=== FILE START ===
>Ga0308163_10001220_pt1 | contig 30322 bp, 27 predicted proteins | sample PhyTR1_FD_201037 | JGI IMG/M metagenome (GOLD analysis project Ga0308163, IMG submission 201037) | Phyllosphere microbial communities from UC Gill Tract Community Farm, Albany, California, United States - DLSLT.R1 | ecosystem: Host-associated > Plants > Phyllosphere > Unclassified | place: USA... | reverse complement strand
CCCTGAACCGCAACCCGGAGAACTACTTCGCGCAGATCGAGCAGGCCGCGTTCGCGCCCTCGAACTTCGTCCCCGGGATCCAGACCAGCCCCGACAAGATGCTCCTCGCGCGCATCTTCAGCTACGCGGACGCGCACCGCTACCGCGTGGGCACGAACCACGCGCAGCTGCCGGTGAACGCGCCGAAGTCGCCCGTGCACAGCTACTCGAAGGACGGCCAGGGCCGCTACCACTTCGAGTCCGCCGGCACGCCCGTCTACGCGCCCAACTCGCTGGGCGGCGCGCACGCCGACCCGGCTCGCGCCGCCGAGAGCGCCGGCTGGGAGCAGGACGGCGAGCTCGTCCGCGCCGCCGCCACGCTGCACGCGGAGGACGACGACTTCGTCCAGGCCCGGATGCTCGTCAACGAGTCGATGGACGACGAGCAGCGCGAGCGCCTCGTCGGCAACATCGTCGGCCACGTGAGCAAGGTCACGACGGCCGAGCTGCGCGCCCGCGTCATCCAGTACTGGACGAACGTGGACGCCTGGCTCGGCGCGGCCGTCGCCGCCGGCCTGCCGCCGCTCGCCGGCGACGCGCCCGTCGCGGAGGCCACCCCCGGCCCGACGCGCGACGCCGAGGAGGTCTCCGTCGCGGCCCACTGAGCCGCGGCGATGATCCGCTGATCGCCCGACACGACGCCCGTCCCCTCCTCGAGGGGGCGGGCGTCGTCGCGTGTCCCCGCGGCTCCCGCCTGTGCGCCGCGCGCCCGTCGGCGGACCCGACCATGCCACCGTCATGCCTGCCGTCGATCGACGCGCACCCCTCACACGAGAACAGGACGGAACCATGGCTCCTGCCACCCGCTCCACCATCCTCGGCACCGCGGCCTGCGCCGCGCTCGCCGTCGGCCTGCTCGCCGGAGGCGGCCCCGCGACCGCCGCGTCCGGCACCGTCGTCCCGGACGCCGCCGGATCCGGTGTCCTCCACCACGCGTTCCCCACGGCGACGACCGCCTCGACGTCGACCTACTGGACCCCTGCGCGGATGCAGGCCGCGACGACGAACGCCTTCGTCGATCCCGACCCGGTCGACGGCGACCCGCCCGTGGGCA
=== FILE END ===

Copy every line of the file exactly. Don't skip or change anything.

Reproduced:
>Ga0308163_10001220_pt1 | contig 30322 bp, 27 predicted proteins | sample PhyTR1_FD_201037 | JGI IMG/M metagenome (GOLD analysis project Ga0308163, IMG submission 201037) | Phyllosphere microbial communities from UC Gill Tract Community Farm, Albany, California, United States - DLSLT.R1 | ecosystem: Host-associated > Plants > Phyllosphere > Unclassified | place: USA... | reverse complement strand
CCCTGAACCGCAACCCGGAGAACTACTTCGCGCAGATCGAGCAGGCCGCGTTCGCGCCCTCGAACTTCGTCCCCGGGATCCAGACCAGCCCCGACAAGATGCTCCTCGCGCGCATCTTCAGCTACGCGGACGCGCACCGCTACCGCGTGGGCACGAACCACGCGCAGCTGCCGGTGAACGCGCCGAAGTCGCCCGTGCACAGCTACTCGAAGGACGGCCAGGGCCGCTACCACTTCGAGTCCGCCGGCACGCCCGTCTACGCGCCCAACTCGCTGGGCGGCGCGCACGCCGACCCGGCTCGCGCCGCCGAGAGCGCCGGCTGGGAGCAGGACGGCGAGCTCGTCCGCGCCGCCGCCACGCTGCACGCGGAGGACGACGACTTCGTCCAGGCCCGGATGCTCGTCAACGAGTCGATGGACGACGAGCAGCGCGAGCGCCTCGTCGGCAACATCGTCGGCCACGTGAGCAAGGTCACGACGGCCGAGCTGCGCGCCCGCGTCATCCAGTACTGGACGAACGTGGACGCCTGGCTCGGCGCGGCCGTCGCCGCCGGCCTGCCGCCGCTCGCCGGCGACGCGCCCGTCGCGGAGGCCACCCCCGGCCCGACGCGCGACGCCGAGGAGGTCTCCGTCGCGGCCCACTGAGCCGCGGCGATGATCCGCTGATCGCCCGACACGACGCCCGTCCCCTCCTCGAGGGGGCGGGCGTCGTCGCGTGTCCCCGCGGCTCCCGCCTGTGCGCCGCGCGCCCGTCGGCGGACCCGACCATGCCACCGTCATGCCTGCCGTCGATCGACGCGCACCCCTCACACGAGAACAGGACGGAACCATGGCTCCTGCCACCCGCTCCACCATCCTCGGCACCGCGGCCTGCGCCGCGCTCGCCGTCGGCCTGCTCGCCGGAGGCGGCCCCGCGACCGCCGCGTCCGGCACCGTCGTCCCGGACGCCGCCGGATCCGGTGTCCTCCACCACGCGTTCCCCACGGCGACGACCGCCTCGACGTCGACCTACTGGACCCCTGCGCGGATGCAGGCCGCGACGACGAACGCCTTCGTCGATCCCGACCCGGTCGACGGCGACCCGCCCGTGGGCA